2012 the year of the Cyber Attack

Will 2012 be the biggest year for Cyber Risks?

Why 2012 Will Be Cyber Risks biggest Year

2012 is turning out to be one of the worst for cyber attacks already. Why is this the case?

Hacking against prominent firms are taking place nearly every week. Credit card fraud and piracy on the Internet are booming. “Hacktivist” attacks against government computers and private companies are occurring almost daily. Government agencies and businesses everywhere are spending to improve their Cyber Security. For all businesses dependant on the internet it is a huge issue.

No one can really explain why cyber crime is booming. According to a recent Norton study, cybercrime cost the global economy (in both direct damage and lost productivity time) $388 billion in 2011. This is significantly more than the global black market for marijuana, cocaine, and heroin combined. Officials at the Department of Homeland Security have reported exponentially increasing demand for cybercrime assistance–something confirmed by this reporter in anecdotal discussions with online security experts.

Experts all have a different theory. Some say it’s due to a global economy that’s putting programmers out of work and turning them rogue. Others say it’s the easy availability of computers in poor regions of the world where job prospects are few. Then others say it’s simply that scripts and DDoS attacks have democratized cybercrime.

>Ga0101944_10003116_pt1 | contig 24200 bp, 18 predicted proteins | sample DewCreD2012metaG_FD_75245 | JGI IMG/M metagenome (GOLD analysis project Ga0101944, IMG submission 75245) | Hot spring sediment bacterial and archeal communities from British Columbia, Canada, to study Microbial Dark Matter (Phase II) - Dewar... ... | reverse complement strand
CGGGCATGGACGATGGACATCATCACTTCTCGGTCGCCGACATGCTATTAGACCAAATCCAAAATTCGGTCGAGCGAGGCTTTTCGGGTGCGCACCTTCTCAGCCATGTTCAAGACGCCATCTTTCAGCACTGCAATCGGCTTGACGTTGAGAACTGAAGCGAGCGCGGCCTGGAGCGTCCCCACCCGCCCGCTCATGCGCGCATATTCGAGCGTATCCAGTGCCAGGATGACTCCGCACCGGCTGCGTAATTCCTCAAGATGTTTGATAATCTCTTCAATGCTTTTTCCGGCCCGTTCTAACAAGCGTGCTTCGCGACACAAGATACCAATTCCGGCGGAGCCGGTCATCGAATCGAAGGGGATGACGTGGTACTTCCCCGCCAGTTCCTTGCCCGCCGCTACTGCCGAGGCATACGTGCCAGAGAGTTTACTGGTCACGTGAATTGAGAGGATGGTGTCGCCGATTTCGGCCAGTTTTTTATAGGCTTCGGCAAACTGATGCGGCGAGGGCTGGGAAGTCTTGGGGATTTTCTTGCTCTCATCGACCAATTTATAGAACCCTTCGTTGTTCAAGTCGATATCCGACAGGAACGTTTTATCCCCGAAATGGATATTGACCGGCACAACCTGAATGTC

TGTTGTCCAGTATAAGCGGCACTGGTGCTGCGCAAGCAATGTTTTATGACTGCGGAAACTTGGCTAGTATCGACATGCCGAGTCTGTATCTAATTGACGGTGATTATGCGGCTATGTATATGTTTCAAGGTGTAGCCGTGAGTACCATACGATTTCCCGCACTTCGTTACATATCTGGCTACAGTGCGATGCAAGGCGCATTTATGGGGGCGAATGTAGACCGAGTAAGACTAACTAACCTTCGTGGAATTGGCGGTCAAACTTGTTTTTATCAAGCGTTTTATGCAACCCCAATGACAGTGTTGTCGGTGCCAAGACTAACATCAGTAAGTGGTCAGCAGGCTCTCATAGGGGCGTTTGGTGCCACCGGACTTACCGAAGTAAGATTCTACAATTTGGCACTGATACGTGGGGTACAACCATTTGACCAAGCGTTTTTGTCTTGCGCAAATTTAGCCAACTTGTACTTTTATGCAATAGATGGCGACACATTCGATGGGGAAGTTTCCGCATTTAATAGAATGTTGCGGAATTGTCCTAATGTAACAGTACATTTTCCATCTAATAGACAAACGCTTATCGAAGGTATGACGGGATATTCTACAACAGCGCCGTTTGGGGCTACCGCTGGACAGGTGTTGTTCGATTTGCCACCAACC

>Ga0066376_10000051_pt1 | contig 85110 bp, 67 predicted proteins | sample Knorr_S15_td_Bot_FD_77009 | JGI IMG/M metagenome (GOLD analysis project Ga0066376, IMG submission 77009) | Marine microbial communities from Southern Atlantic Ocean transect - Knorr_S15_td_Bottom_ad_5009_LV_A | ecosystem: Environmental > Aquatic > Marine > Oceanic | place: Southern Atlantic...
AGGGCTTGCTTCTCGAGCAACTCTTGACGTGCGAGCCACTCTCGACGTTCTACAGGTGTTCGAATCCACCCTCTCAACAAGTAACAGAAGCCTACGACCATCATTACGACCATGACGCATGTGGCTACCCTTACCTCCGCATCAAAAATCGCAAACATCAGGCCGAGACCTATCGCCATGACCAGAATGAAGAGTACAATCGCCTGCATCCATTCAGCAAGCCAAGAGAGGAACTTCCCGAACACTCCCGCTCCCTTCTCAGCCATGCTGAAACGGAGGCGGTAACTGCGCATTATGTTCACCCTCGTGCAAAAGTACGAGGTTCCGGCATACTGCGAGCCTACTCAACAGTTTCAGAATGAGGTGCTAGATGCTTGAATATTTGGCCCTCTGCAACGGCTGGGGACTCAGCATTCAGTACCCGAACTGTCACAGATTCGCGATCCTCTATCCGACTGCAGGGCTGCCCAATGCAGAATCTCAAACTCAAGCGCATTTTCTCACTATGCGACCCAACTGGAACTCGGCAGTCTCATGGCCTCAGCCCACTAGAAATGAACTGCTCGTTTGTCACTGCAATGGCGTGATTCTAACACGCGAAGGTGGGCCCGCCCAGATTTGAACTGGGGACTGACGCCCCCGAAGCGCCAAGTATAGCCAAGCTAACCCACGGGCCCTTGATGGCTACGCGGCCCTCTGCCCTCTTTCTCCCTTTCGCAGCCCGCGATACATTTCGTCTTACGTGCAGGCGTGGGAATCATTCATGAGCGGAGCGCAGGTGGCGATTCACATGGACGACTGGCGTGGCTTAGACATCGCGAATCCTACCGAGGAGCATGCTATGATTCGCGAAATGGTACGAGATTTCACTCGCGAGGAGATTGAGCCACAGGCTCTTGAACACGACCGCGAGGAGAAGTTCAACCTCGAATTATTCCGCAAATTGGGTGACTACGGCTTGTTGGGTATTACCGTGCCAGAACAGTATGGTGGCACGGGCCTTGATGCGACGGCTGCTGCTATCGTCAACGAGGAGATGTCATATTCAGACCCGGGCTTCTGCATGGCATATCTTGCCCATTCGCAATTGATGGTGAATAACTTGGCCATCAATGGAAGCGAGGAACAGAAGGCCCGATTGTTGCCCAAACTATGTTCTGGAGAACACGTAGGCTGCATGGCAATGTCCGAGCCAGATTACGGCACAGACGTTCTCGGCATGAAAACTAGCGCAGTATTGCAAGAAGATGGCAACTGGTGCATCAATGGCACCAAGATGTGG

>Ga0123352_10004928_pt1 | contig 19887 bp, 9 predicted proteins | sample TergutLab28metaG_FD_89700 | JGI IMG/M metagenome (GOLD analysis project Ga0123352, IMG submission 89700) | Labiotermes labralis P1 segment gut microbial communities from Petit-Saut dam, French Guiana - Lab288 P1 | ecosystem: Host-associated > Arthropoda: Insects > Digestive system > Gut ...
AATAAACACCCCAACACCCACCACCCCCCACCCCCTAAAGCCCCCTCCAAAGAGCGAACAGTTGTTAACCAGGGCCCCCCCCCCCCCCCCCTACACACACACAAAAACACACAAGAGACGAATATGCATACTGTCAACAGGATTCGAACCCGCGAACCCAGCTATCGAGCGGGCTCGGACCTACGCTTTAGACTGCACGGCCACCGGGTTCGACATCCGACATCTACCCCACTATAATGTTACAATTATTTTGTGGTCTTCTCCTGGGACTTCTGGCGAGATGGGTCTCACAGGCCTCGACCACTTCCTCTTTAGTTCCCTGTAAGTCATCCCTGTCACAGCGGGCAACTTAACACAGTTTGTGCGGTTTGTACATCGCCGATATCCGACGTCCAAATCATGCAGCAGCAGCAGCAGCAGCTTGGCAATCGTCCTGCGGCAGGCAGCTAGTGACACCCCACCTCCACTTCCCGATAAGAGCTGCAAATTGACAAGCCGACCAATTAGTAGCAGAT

DDoS attacks and botnets are some of the biggest problems. Most DDoS attacks are amazingly simplistic. They are denial-of-service attacks frequently made through software that requires no programming or IT knowledge.  Botnets are impromptu networks of Internet-connected computers turned rogue using malware. Once a computer is compromised, they can be used for everything from financial fraud to causing websites to go offline.

Then there are hacktivists such as Anonymous. ‘Hacktivism’ is now a new term culminating in one of the most active periods of cyber attacks in the history of information security. With the success of attacks such as Sony in 2011, it is expected that even more hacktivists will enter the scene and cause much more malicious activity in the future.

While the idea that politicised groups such as Anonymous are malicious and/or criminals is debatable, many security experts agree that hacktivists can be compared to radicals who plant bombs and cause destruction in the name of ideology.

In China, American businesspeople, consultants, and politicians working there handle the risks by avoiding bringing their work computers into the country. They use throwaway mobile phones, to name the most common tricks in order to avoid the loss of business secrets to state-sponsored corporate spies. While China is the most blatant nation-state to engage in spying on foreign businesses for the benefit of home grown companies, it isn’t uncommon. Russia, France, Israel, Taiwan, and others have also have been  engaged in the process.

The use of malware and worms is continuing with increased regularity. While they remain common, little innovation has made it into the mass criminal market the truly unique manifestations are only isolated creations of genius rogue programmers.  Some say the last major threat of 2012 is cyber warfare. Anonymous has successfully transformed from their humble prankster beginnings at 4chan into an international movement.

There are also other organizations such as LulzSec and many more that are successfully coming up with cutting-edge prank attacks on high-profile targets. Hackers such as Anonymous will increasingly see their methods used by many other groups looking to inflict harm on other Country’s Governments or their businesses.

Cyber Risks will be the growth risk for many businesses to deal with this year. Are you managing this risk effectively?